During the opening days of the Germans’ Ardennes Offensive late in 1944, elements of the 1st SS Panzer Division [Leibstandarte] committed a series of grisly atrocities against American prisoners of war [POWs] around the Belgian town of Malmedy. These actions by Kampfgruppe Peiper, led by SS Sturmbannführer Joachim Peiper led to a war crimes trial in Dachau in 1946.

Background: Nazi Germany was on the verge of collapse in late 1944, the Russian Army in the east was steadily pushing them back toward Germany and bleeding an incredible amount of casualties every day. In the west, the Allies had successfully come ashore at Normandy and once they had achieved a breakthrough in the hedgerow country, raced across France. They had penetrated the frontiers of the German border in a few places while their bombers were devastating German war industry and their cities.

Hitler developed a grandiose plan where he was going to withdraw a large part of his Panzer Army from the Russian Front and try to take advantage of the bad winter weather, which would ground Allied aircraft and punch a hole in the thinly defended American lines in the Ardennes forest. He wanted to split the Allies in two and drive to Antwerp. His generals had no delusions about making it to Antwerp. But they thought it could push the Allies back to the Meuse River it would buy them time while delaying the war.
Peiper’s attack was to be the vanguard of the left wing of the Sixth SS Panzer Army. His orders relayed to him by General Sepp Dietrich and from Hitler, himself stated that the Russian Front rules of engagement would be in effect. No quarter to be given, no prisoners taken and the Belgian citizens were to be shown no quarter either. Hitler wanted to shock and frighten the American army. It would have the opposite effect. Once the infantry poked a hole in the American lines, Peiper’s Kampfgruppe spearhead was to race his column of armored and motorized infantry thru the crossroads at Stavelot and Trois Pointes and seize the important bridge over the Meuse at Huy. The timetable for this was 48 hours maximum. This would prove to be too ambitious and the Germans would be behind their schedule almost immediately.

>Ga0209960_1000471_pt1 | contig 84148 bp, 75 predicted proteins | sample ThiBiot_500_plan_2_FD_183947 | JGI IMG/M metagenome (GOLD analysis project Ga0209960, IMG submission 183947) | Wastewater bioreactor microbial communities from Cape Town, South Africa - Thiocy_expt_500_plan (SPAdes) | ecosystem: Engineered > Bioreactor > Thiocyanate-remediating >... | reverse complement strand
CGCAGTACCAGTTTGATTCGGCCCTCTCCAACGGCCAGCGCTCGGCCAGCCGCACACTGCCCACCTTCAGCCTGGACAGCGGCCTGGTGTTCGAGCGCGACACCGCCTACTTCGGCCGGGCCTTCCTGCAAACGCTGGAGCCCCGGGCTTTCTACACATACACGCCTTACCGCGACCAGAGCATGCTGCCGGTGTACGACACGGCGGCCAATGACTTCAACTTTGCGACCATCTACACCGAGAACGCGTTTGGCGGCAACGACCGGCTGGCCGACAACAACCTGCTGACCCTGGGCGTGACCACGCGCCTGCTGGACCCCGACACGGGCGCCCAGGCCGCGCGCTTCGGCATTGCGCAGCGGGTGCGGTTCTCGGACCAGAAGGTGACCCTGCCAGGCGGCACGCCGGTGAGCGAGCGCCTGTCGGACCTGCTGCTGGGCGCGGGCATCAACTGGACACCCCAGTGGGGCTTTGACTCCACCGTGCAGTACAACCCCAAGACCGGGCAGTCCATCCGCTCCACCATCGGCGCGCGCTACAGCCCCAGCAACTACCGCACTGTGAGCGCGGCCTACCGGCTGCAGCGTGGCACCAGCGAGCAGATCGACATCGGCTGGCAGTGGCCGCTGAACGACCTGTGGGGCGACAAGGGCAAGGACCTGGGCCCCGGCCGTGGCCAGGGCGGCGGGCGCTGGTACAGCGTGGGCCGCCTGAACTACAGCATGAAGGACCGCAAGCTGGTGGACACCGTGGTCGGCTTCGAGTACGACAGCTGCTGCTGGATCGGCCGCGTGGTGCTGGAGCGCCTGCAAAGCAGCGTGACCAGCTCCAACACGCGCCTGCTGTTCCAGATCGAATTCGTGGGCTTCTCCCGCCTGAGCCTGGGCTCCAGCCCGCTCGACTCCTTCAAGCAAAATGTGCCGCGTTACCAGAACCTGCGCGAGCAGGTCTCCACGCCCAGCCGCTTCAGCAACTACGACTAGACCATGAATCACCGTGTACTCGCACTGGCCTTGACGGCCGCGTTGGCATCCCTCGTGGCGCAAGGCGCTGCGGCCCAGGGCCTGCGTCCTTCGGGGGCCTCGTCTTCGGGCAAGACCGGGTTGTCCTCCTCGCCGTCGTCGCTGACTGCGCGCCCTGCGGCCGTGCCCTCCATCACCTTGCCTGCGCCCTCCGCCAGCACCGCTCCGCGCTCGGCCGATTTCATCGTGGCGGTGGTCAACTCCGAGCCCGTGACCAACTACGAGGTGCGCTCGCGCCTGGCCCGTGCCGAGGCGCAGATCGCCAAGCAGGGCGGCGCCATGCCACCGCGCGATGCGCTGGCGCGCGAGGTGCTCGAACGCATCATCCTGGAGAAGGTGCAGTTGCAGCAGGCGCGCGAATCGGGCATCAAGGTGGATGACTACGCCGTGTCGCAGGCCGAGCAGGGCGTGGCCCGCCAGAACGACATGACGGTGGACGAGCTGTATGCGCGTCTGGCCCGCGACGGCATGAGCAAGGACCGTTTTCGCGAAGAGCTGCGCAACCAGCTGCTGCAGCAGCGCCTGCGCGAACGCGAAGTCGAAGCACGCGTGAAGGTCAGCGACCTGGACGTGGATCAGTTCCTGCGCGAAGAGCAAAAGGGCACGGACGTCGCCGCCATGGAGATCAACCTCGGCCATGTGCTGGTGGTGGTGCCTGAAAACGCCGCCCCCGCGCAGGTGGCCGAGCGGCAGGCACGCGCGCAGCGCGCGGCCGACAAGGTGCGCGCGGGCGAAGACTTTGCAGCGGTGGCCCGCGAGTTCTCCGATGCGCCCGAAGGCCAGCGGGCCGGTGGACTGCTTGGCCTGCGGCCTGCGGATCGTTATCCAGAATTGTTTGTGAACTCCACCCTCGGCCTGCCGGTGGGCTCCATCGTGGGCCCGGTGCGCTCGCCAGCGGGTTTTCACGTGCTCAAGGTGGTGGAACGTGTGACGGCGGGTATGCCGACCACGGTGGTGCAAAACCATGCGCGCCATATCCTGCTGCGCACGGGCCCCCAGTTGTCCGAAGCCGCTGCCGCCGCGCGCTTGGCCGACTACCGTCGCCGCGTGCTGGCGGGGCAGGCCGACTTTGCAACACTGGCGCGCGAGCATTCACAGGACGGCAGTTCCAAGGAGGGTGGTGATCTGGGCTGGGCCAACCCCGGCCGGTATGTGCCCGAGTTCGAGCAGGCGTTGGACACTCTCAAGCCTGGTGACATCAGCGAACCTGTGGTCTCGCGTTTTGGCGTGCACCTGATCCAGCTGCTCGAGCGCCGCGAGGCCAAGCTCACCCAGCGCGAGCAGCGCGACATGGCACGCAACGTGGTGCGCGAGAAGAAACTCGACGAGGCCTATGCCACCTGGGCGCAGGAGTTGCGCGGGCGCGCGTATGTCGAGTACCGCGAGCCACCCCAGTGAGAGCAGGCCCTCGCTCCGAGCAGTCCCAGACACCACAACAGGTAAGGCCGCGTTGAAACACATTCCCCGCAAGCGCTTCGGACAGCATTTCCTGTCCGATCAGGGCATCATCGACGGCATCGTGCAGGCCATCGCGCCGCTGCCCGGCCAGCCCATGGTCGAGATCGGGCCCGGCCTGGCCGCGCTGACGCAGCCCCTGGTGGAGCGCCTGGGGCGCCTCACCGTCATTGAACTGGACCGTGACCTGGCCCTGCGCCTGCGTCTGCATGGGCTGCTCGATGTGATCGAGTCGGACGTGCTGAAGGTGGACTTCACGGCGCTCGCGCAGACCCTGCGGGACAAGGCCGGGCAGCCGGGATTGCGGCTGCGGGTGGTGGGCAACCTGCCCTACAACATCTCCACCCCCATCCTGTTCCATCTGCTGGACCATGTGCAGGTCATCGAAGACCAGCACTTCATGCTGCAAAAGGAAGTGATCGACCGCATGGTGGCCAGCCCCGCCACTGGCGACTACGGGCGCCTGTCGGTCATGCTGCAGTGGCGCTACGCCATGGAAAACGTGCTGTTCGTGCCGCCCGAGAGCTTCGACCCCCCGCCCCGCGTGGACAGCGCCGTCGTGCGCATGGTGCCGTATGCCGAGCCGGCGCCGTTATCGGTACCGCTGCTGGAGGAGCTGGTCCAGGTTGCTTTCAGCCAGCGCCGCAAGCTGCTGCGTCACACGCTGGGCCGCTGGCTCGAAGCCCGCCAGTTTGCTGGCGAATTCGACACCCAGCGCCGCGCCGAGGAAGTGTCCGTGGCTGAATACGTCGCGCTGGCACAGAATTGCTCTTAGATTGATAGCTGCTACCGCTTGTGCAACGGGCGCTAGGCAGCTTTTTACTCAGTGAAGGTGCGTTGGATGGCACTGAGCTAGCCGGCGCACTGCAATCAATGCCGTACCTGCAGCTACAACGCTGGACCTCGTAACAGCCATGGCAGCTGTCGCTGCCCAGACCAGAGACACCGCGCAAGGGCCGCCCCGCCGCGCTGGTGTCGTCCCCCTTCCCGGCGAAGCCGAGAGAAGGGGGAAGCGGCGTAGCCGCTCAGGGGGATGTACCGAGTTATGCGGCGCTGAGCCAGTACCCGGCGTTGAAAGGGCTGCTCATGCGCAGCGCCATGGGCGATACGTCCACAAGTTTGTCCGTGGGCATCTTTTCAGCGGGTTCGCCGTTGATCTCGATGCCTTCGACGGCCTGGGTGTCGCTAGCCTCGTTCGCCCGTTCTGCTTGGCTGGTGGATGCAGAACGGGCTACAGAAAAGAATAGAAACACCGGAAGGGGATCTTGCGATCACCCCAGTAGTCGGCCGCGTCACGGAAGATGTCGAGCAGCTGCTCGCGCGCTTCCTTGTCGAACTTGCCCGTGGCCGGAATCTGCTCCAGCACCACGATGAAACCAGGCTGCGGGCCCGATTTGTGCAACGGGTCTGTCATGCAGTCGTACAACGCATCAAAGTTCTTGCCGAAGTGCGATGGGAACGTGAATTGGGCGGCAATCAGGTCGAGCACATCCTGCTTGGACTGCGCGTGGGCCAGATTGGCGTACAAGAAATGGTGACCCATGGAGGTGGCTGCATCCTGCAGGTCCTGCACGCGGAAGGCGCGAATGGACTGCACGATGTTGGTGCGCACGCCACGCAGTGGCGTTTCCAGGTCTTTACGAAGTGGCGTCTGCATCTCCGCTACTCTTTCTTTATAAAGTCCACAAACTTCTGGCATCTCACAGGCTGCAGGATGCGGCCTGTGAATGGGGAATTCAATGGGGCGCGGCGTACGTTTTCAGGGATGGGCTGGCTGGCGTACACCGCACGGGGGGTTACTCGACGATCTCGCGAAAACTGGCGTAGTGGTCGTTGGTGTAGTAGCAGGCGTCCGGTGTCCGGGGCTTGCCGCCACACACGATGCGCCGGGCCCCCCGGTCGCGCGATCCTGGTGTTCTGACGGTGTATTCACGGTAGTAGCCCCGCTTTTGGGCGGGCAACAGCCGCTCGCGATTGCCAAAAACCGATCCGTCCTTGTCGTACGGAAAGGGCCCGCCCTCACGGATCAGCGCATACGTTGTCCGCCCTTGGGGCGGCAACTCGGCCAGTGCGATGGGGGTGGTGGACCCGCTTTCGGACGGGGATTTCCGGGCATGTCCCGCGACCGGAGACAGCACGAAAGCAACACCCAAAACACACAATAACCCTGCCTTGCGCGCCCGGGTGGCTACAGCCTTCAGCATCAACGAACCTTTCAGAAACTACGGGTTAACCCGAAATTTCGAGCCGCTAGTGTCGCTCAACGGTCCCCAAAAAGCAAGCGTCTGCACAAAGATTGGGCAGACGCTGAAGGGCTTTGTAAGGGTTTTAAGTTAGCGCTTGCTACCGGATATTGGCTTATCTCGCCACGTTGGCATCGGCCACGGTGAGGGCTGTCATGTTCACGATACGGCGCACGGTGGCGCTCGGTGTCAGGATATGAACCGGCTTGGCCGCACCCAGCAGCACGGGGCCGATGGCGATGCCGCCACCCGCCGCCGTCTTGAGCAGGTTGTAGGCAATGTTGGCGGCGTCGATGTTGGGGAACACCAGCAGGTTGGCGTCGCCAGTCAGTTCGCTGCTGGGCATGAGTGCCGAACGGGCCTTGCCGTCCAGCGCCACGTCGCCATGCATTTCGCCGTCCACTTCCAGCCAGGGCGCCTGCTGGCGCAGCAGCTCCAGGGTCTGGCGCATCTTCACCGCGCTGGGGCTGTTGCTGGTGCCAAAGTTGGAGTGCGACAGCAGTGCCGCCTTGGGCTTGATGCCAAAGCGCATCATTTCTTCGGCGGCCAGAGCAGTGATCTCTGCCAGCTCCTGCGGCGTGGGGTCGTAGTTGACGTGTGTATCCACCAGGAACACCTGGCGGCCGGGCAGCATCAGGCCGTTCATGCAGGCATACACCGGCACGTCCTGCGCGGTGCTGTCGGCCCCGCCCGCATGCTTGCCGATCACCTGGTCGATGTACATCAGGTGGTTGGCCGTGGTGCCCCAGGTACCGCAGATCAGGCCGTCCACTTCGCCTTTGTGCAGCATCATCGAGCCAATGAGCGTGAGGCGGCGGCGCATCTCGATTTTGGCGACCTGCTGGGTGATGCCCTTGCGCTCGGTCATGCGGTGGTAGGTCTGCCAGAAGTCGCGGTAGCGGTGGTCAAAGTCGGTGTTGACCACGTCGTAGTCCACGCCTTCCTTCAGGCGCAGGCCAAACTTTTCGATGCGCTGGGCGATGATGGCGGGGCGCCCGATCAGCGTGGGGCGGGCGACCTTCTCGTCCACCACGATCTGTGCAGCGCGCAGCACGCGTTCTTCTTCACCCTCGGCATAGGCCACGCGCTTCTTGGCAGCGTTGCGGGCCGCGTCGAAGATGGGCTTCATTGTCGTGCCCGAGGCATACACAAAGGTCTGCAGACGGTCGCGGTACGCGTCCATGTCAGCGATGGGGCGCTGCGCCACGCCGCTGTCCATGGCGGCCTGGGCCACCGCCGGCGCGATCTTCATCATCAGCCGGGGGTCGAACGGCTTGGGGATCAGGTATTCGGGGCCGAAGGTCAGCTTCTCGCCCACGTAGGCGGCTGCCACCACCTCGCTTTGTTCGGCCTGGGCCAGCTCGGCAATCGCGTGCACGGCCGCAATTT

The Germans Attack: At 0530 on December 16, the Germans began their attack along the front. Artillery pounded US positions from between 20-90 minutes. The German Volksgrenadiers who were to punch a hole in the green American 99th Infantry Division were delayed in breaking thru. The untested and heavily outnumbered Americans delayed the German advance for four hours. The result was a huge traffic jam behind the lines for Peiper’s armored force. He didn’t break thru until after dark, far behind his timetable, but drove his men all thru the night, not stopping.  He initially lost five of his tanks when they rolled over an old German minefield

Shooting of prisoners at Honsfeld and Büllingen: Peiper’s column raced as quickly as they could all night on the roads in the American rear. At dawn on the 17th, his troops surprised and took the town of Honsfeld, capturing many vehicles and anti-tank guns. They then shot down 17 unarmed Americans, the first of the atrocities committed by these hardened German troops who were accustomed to the bitter no-quarter-given battles on the Eastern Front.

Peiper’s column was already in need of fuel. He learned of an American fuel depot at Büllingen which wasn’t in his sector but the Hitler Youth [Jugend] Division’s sector. Peiper swung two miles off course and quickly captured the fuel depot and capturing 50 Americans. His men forced the Americans to fuel his vehicles and then shot them down in cold-blood, murdering them and leaving them before swinging back on his route and pushing west.